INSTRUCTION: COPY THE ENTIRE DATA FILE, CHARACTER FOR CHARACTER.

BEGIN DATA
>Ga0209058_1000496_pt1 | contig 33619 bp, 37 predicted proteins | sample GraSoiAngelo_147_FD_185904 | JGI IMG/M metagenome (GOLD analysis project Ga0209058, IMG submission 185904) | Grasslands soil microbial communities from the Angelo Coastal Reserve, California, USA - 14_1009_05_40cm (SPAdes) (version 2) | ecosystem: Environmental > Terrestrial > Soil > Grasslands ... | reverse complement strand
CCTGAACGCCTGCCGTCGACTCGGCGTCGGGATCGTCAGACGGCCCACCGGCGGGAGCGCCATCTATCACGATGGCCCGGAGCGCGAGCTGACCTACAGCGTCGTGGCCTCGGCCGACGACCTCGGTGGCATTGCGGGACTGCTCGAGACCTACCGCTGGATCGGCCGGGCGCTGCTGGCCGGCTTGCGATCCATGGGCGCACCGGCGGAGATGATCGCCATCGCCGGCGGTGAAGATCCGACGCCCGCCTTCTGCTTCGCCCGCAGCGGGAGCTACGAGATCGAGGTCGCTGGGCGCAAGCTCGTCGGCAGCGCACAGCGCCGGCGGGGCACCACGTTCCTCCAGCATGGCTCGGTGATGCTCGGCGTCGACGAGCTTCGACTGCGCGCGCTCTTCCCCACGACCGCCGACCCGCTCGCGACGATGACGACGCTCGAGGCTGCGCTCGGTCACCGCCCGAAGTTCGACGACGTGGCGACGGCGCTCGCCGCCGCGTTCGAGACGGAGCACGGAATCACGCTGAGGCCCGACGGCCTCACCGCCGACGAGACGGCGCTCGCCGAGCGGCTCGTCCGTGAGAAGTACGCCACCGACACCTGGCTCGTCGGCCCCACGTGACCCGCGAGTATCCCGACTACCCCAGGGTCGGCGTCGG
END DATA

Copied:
>Ga0209058_1000496_pt1 | contig 33619 bp, 37 predicted proteins | sample GraSoiAngelo_147_FD_185904 | JGI IMG/M metagenome (GOLD analysis project Ga0209058, IMG submission 185904) | Grasslands soil microbial communities from the Angelo Coastal Reserve, California, USA - 14_1009_05_40cm (SPAdes) (version 2) | ecosystem: Environmental > Terrestrial > Soil > Grasslands ... | reverse complement strand
CCTGAACGCCTGCCGTCGACTCGGCGTCGGGATCGTCAGACGGCCCACCGGCGGGAGCGCCATCTATCACGATGGCCCGGAGCGCGAGCTGACCTACAGCGTCGTGGCCTCGGCCGACGACCTCGGTGGCATTGCGGGACTGCTCGAGACCTACCGCTGGATCGGCCGGGCGCTGCTGGCCGGCTTGCGATCCATGGGCGCACCGGCGGAGATGATCGCCATCGCCGGCGGTGAAGATCCGACGCCCGCCTTCTGCTTCGCCCGCAGCGGGAGCTACGAGATCGAGGTCGCTGGGCGCAAGCTCGTCGGCAGCGCACAGCGCCGGCGGGGCACCACGTTCCTCCAGCATGGCTCGGTGATGCTCGGCGTCGACGAGCTTCGACTGCGCGCGCTCTTCCCCACGACCGCCGACCCGCTCGCGACGATGACGACGCTCGAGGCTGCGCTCGGTCACCGCCCGAAGTTCGACGACGTGGCGACGGCGCTCGCCGCCGCGTTCGAGACGGAGCACGGAATCACGCTGAGGCCCGACGGCCTCACCGCCGACGAGACGGCGCTCGCCGAGCGGCTCGTCCGTGAGAAGTACGCCACCGACACCTGGCTCGTCGGCCCCACGTGACCCGCGAGTATCCCGACTACCCCAGGGTCGGCGTCGG